Thinking back to my remarks about Ken putting down the trumpet for awhile, then picking it up only to show an instantaneous and startling improvement, something was growing and connecting in the meantime. This is common in self-directed people. The key to academic achievement is to work with a child's learning patterns. This flies in the face of conventional wisdom, but I have just seen too much success in my own children ever to doubt it again. There are more important traits than early achievement. These include overall achievement, and motivation to work hard. It takes a parent who is in tune with his children to encourage this. Teachers do not have the time to be that observant of 15-35 children. Human mothers don't have litters for a reason! Parents must teach children to take self-responsibility seriously. Forces in children's lives discourage these attitudes. School is one of the worst offenders. I tell my children what will be required of them, and that the buck stops with them. If they have not studied for a number of months, I remind them. Once they have a life's goal, the problem resolves itself, and they really apply themselves. I then make it my business to provide the means to implement it, and tell them what they have to learn for that field.
What makes homeschooling so special is that it puts children back where they belong: in the family. I hope that more and more parents realize that homeschooling is not setting up a miniature classroom in the living room, and putting kids through the same things they were trying to escape. Schools fail for a reason. If some people want to duplicate school, they have that right, but I hope that the number who do it that way will diminish considerably. Doing it the way we do calls for a heavy commitment, some heavy duty thinking and research, innovation, and self-confidence. On the other hand, I believe children left to themselves grow like weeds, rather than flowers, but we can only harvest their good tendencies if we are willing to be flexible and leave some of the important decisions up to them. I don't recommend letting a child teach himself how to read, because that is like asking him to pull himself up by his bootstraps. But once he has learned to read, there is so much you can turn over to him. We taught each of our kids to read, although we taught the first five early and the last two late. I don't really believe that children generally succeed in teaching themselves to read. I suspect that some parents, eager to gain the praises of others with the Holt philosophy, downplay their involvement. Regardless, not all ways to learn to read are a good idea. The primary reason for teaching phonics is not to teach a child to read, but rather, to teach him that the world is an orderly place, and that looking for the order and the rules is profitable. We need more thinkers and less rote performers. Rote look-say memorization of reading vocabulary teaches people to be rote performers, and in my opinion, flies in the face of the Holt philosophy, which emphasizes trying to develop the child's thinking and critical capacities. Very few children will intuit phonics without exposure to it. I call for a little moderation. The extreme position that all children should be allowed to be the sole arbiter of their learning without guidance flies in the face of reality. Children have parents for a reason! If the parent finds learning truly delightful, he is going to want to share, which means initiating some paths of learning. And as they say, the proof of the pudding is in the eating, and we have raised seven children of whom I am very proud!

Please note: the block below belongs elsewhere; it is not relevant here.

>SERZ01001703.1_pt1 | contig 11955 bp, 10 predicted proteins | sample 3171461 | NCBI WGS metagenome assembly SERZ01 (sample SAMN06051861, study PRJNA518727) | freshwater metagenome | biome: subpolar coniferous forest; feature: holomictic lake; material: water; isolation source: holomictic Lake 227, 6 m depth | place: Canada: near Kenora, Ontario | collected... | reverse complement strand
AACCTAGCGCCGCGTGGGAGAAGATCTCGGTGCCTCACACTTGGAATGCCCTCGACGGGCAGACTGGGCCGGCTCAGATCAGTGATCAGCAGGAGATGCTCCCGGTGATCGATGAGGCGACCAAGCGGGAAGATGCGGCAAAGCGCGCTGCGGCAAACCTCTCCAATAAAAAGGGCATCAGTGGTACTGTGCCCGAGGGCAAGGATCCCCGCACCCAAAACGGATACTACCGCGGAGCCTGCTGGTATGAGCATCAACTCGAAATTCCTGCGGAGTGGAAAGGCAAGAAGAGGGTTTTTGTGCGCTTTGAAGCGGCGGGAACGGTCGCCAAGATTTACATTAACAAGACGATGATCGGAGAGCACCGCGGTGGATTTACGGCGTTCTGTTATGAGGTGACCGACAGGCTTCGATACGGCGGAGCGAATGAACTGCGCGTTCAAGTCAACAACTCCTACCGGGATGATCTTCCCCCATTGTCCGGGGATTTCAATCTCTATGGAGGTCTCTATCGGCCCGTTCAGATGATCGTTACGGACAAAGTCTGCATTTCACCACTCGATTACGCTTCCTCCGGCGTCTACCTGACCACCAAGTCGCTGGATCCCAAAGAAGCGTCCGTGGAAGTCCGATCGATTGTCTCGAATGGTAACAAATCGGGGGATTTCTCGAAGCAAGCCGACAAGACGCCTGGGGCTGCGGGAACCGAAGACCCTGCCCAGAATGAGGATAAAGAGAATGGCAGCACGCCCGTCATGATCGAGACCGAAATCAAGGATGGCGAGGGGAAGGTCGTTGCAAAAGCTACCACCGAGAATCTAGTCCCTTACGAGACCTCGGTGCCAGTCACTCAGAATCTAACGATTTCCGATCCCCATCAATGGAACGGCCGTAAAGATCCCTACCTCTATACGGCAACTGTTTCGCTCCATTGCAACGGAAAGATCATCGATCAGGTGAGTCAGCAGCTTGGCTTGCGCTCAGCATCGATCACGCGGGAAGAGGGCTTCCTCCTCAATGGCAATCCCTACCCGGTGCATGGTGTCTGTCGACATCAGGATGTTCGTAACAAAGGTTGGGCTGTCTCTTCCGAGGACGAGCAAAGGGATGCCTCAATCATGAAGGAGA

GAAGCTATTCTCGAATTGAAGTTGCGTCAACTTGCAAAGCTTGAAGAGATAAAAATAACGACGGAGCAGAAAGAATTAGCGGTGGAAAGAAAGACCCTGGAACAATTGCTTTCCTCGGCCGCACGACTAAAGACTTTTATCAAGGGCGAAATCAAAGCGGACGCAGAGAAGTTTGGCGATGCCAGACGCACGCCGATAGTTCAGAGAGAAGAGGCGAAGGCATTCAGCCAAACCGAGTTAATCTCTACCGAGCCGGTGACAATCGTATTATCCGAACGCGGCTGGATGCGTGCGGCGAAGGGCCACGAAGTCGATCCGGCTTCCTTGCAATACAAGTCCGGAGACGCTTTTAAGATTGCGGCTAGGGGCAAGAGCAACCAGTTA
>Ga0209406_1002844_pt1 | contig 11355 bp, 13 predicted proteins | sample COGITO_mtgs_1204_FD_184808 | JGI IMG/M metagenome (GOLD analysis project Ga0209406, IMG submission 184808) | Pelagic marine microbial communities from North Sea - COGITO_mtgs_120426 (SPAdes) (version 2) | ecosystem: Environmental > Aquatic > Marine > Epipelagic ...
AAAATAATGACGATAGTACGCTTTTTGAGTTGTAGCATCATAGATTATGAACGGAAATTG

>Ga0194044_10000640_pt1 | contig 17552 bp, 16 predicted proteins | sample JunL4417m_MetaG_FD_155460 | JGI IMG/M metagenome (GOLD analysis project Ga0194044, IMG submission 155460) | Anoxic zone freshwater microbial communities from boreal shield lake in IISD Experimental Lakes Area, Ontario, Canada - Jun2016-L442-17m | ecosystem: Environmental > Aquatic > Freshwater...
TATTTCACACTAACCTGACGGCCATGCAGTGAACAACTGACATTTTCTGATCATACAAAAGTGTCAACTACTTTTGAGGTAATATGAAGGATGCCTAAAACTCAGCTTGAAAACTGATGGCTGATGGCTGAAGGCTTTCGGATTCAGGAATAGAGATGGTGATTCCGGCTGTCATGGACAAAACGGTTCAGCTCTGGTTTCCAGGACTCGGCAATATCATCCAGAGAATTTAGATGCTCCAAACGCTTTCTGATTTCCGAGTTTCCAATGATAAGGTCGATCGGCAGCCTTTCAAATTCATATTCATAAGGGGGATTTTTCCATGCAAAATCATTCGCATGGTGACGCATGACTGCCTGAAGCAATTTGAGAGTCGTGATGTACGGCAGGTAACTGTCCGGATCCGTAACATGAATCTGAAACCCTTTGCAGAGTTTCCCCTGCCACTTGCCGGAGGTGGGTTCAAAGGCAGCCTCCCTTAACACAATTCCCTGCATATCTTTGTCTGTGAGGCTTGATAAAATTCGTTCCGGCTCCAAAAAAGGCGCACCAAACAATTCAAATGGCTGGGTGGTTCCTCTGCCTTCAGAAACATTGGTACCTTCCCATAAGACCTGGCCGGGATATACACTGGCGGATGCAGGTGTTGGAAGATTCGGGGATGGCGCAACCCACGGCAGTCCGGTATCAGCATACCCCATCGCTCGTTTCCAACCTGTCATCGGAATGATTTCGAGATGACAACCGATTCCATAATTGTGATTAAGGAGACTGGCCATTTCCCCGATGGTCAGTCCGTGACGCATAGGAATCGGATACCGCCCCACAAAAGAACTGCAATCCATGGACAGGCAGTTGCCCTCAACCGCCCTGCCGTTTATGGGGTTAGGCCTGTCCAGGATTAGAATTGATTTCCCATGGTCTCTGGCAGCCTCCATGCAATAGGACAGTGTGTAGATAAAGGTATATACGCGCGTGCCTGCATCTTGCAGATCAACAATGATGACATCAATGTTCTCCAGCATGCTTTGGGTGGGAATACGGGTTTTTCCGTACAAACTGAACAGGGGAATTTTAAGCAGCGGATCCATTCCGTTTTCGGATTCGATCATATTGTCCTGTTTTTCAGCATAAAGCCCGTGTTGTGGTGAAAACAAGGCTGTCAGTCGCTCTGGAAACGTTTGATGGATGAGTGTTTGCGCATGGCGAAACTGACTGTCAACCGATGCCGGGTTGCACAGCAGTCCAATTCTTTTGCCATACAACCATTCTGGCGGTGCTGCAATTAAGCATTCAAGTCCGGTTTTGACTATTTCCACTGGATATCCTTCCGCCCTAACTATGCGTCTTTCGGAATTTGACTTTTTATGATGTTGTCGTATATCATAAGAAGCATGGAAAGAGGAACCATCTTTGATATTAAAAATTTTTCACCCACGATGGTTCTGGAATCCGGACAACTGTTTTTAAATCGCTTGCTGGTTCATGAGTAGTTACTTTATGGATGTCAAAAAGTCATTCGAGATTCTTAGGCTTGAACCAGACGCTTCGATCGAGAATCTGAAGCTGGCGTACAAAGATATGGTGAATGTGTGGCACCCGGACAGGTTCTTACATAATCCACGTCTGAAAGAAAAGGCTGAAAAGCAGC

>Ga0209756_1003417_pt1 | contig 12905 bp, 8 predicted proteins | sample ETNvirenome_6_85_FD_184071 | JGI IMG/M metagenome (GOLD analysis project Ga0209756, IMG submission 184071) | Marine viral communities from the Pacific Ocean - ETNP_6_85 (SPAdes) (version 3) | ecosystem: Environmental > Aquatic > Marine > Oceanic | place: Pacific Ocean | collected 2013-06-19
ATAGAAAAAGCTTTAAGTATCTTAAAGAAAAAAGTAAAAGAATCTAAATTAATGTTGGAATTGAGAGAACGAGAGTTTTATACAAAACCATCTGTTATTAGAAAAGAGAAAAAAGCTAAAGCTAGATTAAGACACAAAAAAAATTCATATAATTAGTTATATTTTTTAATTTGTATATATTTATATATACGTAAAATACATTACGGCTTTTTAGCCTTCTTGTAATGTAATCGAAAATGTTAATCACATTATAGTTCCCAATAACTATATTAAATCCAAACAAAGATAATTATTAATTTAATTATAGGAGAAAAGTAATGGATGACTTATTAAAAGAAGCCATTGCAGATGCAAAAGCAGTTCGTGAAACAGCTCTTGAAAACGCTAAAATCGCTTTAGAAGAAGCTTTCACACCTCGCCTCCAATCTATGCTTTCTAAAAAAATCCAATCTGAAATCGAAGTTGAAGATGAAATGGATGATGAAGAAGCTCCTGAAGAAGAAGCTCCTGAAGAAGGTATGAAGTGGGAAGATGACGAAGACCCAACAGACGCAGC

Many parents try to structure the time of the children, which is what making a miniature classroom in the living room is all about. Following the Montessori philosophy, we structured the space. Our space includes our extensive library, the records and CD's, the art supplies, building sets, jigsaw puzzles, games, animals, and 20 acres of virgin desert. Not everyone can afford to provide these things, but there are many alternatives that people can afford, like the public library, the park, the art museum, and so forth. And so much can be scrounged at garage and library sales on a limited budget. Homeschooling is a laboratory in ferment. People need to become more aware of the tools of the homeschool trade. We must provide them, including a good many things that don't look educational to the uninitiated. Our younger kids did a lot of workbooks for awhile. But they are moving more and more toward designing their own curriculum.